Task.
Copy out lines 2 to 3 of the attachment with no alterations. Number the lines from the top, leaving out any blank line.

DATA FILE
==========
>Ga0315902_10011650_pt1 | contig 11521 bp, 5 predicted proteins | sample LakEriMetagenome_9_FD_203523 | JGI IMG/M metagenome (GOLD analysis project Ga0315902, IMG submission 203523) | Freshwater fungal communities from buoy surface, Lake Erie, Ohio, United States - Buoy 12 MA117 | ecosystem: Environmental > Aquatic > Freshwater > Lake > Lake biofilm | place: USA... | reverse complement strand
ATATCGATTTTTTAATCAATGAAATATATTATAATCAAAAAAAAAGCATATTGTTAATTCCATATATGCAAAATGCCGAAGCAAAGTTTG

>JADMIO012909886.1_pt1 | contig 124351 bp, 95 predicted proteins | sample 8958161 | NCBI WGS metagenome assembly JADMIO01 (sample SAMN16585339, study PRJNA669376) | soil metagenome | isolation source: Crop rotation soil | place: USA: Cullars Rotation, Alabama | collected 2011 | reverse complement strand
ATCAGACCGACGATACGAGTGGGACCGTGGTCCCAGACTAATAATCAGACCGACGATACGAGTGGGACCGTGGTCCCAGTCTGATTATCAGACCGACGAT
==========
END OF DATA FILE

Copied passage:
ATATCGATTTTTTAATCAATGAAATATATTATAATCAAAAAAAAAGCATATTGTTAATTCCATATATGCAAAATGCCGAAGCAAAGTTTG

>JADMIO012909886.1_pt1 | contig 124351 bp, 95 predicted proteins | sample 8958161 | NCBI WGS metagenome assembly JADMIO01 (sample SAMN16585339, study PRJNA669376) | soil metagenome | isolation source: Crop rotation soil | place: USA: Cullars Rotation, Alabama | collected 2011 | reverse complement strand